Google’s tactics successfully managed to get everyone talking about the feature, which is great for the Pixel 6’s marketing since it’s currently exclusive to the new devices.

Amid all this hype around Magic Eraser, what comes out clear is that Samsung missed an opportunity to capitalize on Object Eraser for the entire year the feature has been around.

Could it be because Samsung feels the feature is still incomplete or ‘gimmicky’ and Google is just overhyping it? Will people use it only a few times and then never touch it again? Or is Samsung just bad at developing it?

Regardless of Samsung’s reasons, Magic Eraser already stole the show. And the fact that Google has Magic Eraser floating as a suggested edit in the Photos app should easily make the feature visible and thus used more often.

Google Pixel Magic Eraser

Samsung, on the other hand, has Object Eraser hidden behind an experimental setting and requires to be enabled before appearing as an edit option in the Gallery app.

Furthermore, Samsung isn’t doing much to change the situation around the lack of marketing Object Eraser to Galaxy device owners.

Heck, even one of our own just found out about the function a couple of weeks ago, although he could be excused since it happens to sit on a Galaxy Tab S7 unit that he rarely uses to browse the Gallery app.

And even if things change in the near future, the opportunity to get people talking about Object Eraser as a game-changing smartphone image editing feature will be long gone. And Samsung will have none other to blame than itself.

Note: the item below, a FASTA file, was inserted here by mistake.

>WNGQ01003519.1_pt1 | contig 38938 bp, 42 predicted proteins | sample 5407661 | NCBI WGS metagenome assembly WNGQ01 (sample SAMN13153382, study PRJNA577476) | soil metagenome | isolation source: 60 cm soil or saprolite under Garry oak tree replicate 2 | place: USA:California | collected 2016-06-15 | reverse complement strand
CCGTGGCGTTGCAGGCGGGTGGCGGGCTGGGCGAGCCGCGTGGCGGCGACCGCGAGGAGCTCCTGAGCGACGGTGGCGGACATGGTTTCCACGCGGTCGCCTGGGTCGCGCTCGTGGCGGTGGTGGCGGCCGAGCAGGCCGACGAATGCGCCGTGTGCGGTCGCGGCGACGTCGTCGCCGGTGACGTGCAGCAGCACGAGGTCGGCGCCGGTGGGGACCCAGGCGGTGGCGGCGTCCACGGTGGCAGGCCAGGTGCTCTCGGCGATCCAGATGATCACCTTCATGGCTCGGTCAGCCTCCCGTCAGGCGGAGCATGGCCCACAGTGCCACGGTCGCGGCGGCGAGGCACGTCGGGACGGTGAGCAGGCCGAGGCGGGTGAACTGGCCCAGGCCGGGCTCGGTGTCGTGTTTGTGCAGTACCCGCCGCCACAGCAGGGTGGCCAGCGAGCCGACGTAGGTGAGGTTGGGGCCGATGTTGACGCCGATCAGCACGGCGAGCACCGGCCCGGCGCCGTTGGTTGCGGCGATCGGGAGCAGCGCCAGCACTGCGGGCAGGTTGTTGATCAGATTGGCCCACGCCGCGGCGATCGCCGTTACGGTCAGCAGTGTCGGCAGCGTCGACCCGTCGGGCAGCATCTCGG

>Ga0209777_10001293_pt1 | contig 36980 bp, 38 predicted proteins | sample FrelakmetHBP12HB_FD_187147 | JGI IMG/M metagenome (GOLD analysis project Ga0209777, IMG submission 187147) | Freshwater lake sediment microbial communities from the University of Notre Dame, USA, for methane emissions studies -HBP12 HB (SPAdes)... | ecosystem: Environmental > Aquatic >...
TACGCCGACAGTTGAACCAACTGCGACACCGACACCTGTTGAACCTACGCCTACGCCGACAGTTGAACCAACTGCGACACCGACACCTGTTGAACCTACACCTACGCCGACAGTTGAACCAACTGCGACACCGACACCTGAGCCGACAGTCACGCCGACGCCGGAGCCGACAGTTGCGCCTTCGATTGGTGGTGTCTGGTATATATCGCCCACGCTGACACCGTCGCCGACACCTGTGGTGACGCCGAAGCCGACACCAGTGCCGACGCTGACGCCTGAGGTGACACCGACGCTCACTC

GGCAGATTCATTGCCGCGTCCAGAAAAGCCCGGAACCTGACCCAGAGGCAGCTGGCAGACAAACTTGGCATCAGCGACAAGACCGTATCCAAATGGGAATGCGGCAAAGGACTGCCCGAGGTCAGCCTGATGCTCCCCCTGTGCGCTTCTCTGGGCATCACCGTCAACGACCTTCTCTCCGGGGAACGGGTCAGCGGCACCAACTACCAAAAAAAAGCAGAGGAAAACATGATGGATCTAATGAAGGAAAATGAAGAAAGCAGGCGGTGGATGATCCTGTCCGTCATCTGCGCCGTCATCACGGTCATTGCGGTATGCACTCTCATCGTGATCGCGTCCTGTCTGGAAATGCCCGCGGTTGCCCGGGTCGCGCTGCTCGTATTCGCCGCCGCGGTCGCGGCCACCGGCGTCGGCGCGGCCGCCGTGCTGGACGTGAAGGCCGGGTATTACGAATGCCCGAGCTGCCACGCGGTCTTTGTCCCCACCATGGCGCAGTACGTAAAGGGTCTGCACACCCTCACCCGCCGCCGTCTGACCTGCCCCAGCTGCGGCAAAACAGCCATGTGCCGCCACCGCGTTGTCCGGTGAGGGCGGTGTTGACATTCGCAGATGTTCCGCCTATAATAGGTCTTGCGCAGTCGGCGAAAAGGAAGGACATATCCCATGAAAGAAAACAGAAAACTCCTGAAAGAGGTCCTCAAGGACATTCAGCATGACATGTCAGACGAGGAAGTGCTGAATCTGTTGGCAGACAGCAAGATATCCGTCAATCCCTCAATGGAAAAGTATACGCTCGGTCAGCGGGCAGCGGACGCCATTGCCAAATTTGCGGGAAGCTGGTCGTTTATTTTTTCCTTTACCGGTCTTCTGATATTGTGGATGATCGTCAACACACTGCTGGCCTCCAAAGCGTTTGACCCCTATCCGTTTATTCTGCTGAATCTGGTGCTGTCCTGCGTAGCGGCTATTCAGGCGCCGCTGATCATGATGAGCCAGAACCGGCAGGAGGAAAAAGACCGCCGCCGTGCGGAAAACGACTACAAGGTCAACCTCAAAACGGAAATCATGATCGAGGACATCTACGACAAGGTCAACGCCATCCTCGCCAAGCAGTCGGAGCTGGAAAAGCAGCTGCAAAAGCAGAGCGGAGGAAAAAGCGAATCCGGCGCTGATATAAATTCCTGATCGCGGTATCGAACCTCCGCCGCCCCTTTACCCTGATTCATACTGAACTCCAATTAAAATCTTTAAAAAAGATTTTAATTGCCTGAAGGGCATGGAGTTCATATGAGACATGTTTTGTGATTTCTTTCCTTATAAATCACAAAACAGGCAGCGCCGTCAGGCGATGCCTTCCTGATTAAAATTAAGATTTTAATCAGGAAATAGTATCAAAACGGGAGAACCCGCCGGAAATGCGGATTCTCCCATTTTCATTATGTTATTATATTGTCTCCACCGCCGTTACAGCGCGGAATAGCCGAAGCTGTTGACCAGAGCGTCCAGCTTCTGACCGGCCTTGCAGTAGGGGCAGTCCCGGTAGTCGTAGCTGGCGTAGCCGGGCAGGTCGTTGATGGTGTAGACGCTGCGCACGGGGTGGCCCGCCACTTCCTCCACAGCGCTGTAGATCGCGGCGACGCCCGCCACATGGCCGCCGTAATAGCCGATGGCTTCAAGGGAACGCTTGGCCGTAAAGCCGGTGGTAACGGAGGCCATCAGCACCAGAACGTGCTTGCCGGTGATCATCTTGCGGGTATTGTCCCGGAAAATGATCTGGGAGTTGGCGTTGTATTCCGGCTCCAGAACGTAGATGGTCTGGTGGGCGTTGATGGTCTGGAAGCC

What do you think? Join the conversation in the comments section and also cast your vote on the Twitter poll below. The results will be shared after a week.

Update 1 (November 14)

The results for the poll are out, with an overwhelming majority (over 85%) agreeing that Samsung indeed missed the opportunity to capitalize on the Object Eraser feature.

In case you missed the poll, you can still share your thoughts in the comments section below.

Update 2 (March 01)

06:14 pm (IST): It seems that Samsung is now expanding the Magic Eraser feature to more of its devices. The feature is now reportedly available for the Galaxy S10 series running One UI 4.0.

PiunikaWeb started as purely an investigative tech journalism website with main focus on ‘breaking’ or ‘exclusive’ news. In no time, our stories got picked up by the likes of Forbes, Foxnews, Gizmodo, TechCrunch, Engadget, The Verge, Macrumors, and many others. Want to know more about us? Head here.

Hillary Keverenge
2168 Posts

Tech has been my playground for over a decade. While the Android journey began early, it truly took flight with the revolutionary Lollipop update. Since then, it's been a parade of Android devices (with a sprinkle of iOS), culminating in a mostly happy marriage with Google's smart home ecosystem. Expect insightful articles and explorations of the ever-evolving world of Android and Google products coupled with occasional rants on the Nest smart home ecosystem.